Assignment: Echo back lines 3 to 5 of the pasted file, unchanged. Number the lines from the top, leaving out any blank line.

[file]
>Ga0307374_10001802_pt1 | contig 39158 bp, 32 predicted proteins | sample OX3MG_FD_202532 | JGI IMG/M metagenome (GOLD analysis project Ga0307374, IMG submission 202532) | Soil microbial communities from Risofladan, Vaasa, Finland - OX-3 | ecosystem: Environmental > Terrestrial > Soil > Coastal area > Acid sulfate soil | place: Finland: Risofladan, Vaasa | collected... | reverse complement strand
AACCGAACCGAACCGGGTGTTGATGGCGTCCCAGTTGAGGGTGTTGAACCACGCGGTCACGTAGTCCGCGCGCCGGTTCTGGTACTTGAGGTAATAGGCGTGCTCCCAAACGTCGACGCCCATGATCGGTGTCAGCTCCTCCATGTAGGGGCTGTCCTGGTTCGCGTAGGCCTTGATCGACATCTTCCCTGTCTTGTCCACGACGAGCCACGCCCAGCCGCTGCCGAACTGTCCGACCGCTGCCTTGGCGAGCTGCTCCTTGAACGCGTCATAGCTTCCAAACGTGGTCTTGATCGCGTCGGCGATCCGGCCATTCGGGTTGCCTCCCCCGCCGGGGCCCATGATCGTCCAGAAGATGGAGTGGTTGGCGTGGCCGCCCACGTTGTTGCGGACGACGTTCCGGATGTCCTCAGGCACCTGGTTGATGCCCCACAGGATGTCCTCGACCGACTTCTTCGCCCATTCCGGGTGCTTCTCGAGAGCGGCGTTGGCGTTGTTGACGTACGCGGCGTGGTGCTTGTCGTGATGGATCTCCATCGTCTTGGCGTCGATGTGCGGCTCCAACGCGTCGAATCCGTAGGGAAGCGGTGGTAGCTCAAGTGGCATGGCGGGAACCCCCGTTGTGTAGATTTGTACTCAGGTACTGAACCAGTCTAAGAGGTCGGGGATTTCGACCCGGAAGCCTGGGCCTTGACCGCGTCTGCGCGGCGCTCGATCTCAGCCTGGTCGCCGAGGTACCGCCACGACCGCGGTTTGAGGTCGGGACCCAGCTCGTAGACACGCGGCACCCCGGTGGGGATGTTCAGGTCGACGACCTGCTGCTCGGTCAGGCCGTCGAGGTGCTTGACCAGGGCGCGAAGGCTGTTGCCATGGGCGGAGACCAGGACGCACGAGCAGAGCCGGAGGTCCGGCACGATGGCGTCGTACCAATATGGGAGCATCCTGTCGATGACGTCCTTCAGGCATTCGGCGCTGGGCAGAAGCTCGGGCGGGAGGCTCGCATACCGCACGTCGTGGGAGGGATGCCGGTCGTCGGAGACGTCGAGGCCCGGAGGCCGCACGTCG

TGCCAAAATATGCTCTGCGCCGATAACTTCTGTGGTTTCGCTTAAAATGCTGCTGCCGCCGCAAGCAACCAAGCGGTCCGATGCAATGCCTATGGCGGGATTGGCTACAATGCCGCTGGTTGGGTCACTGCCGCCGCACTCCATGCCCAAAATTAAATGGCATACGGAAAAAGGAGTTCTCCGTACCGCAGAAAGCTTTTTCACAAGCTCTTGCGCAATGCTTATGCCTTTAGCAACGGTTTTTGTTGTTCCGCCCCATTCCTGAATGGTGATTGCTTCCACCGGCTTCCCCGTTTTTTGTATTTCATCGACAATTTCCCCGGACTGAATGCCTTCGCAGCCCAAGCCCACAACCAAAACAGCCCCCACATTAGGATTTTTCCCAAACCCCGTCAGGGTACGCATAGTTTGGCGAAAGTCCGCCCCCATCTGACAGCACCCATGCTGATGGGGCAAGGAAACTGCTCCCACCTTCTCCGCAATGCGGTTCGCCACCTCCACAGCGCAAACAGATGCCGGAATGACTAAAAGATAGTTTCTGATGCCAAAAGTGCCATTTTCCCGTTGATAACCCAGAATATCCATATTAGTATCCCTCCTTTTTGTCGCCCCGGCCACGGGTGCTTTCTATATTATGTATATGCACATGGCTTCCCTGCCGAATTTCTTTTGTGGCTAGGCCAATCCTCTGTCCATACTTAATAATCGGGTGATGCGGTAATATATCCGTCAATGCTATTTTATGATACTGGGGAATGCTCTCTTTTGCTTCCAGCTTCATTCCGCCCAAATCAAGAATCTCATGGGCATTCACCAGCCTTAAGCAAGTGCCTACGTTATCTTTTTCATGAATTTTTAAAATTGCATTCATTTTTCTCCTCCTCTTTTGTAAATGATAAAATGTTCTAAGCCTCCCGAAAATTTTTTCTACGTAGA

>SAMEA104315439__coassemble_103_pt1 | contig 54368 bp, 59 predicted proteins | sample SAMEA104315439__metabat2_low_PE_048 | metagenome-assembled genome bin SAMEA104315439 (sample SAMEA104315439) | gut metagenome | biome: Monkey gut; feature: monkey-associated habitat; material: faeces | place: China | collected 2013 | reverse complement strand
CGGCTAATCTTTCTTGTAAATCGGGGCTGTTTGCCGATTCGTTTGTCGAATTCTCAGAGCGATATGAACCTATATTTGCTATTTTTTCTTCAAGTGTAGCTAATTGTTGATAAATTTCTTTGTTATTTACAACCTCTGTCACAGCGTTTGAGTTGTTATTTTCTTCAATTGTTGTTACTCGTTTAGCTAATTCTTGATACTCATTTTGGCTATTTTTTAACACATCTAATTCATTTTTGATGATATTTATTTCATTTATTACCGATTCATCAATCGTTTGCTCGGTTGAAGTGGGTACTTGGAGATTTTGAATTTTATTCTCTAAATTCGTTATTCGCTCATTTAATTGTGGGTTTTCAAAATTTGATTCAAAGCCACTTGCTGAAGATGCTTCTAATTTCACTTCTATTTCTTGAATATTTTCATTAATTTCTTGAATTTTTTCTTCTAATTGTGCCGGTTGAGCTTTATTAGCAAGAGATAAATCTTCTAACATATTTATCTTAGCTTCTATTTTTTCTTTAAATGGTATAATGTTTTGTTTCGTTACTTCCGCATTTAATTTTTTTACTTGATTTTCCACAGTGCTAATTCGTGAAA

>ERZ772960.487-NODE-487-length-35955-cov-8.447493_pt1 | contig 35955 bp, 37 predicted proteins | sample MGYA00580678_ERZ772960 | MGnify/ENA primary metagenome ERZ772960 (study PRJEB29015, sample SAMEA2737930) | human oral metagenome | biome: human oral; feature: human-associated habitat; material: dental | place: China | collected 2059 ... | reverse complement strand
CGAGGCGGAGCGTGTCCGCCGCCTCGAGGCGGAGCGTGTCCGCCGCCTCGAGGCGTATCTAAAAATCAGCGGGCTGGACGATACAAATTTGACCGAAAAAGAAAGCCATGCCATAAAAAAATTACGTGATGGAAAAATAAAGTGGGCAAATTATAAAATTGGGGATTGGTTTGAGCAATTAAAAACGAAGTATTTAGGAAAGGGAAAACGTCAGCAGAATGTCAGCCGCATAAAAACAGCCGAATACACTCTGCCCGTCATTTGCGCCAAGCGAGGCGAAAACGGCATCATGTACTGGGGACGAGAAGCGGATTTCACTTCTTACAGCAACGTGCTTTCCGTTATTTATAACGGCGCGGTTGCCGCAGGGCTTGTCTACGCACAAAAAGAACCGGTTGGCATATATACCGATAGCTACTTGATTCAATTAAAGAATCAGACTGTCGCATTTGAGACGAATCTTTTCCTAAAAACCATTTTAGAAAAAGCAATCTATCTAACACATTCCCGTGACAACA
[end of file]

TGCCAAAATATGCTCTGCGCCGATAACTTCTGTGGTTTCGCTTAAAATGCTGCTGCCGCCGCAAGCAACCAAGCGGTCCGATGCAATGCCTATGGCGGGATTGGCTACAATGCCGCTGGTTGGGTCACTGCCGCCGCACTCCATGCCCAAAATTAAATGGCATACGGAAAAAGGAGTTCTCCGTACCGCAGAAAGCTTTTTCACAAGCTCTTGCGCAATGCTTATGCCTTTAGCAACGGTTTTTGTTGTTCCGCCCCATTCCTGAATGGTGATTGCTTCCACCGGCTTCCCCGTTTTTTGTATTTCATCGACAATTTCCCCGGACTGAATGCCTTCGCAGCCCAAGCCCACAACCAAAACAGCCCCCACATTAGGATTTTTCCCAAACCCCGTCAGGGTACGCATAGTTTGGCGAAAGTCCGCCCCCATCTGACAGCACCCATGCTGATGGGGCAAGGAAACTGCTCCCACCTTCTCCGCAATGCGGTTCGCCACCTCCACAGCGCAAACAGATGCCGGAATGACTAAAAGATAGTTTCTGATGCCAAAAGTGCCATTTTCCCGTTGATAACCCAGAATATCCATATTAGTATCCCTCCTTTTTGTCGCCCCGGCCACGGGTGCTTTCTATATTATGTATATGCACATGGCTTCCCTGCCGAATTTCTTTTGTGGCTAGGCCAATCCTCTGTCCATACTTAATAATCGGGTGATGCGGTAATATATCCGTCAATGCTATTTTATGATACTGGGGAATGCTCTCTTTTGCTTCCAGCTTCATTCCGCCCAAATCAAGAATCTCATGGGCATTCACCAGCCTTAAGCAAGTGCCTACGTTATCTTTTTCATGAATTTTTAAAATTGCATTCATTTTTCTCCTCCTCTTTTGTAAATGATAAAATGTTCTAAGCCTCCCGAAAATTTTTTCTACGTAGA

>SAMEA104315439__coassemble_103_pt1 | contig 54368 bp, 59 predicted proteins | sample SAMEA104315439__metabat2_low_PE_048 | metagenome-assembled genome bin SAMEA104315439 (sample SAMEA104315439) | gut metagenome | biome: Monkey gut; feature: monkey-associated habitat; material: faeces | place: China | collected 2013 | reverse complement strand
CGGCTAATCTTTCTTGTAAATCGGGGCTGTTTGCCGATTCGTTTGTCGAATTCTCAGAGCGATATGAACCTATATTTGCTATTTTTTCTTCAAGTGTAGCTAATTGTTGATAAATTTCTTTGTTATTTACAACCTCTGTCACAGCGTTTGAGTTGTTATTTTCTTCAATTGTTGTTACTCGTTTAGCTAATTCTTGATACTCATTTTGGCTATTTTTTAACACATCTAATTCATTTTTGATGATATTTATTTCATTTATTACCGATTCATCAATCGTTTGCTCGGTTGAAGTGGGTACTTGGAGATTTTGAATTTTATTCTCTAAATTCGTTATTCGCTCATTTAATTGTGGGTTTTCAAAATTTGATTCAAAGCCACTTGCTGAAGATGCTTCTAATTTCACTTCTATTTCTTGAATATTTTCATTAATTTCTTGAATTTTTTCTTCTAATTGTGCCGGTTGAGCTTTATTAGCAAGAGATAAATCTTCTAACATATTTATCTTAGCTTCTATTTTTTCTTTAAATGGTATAATGTTTTGTTTCGTTACTTCCGCATTTAATTTTTTTACTTGATTTTCCACAGTGCTAATTCGTGAAA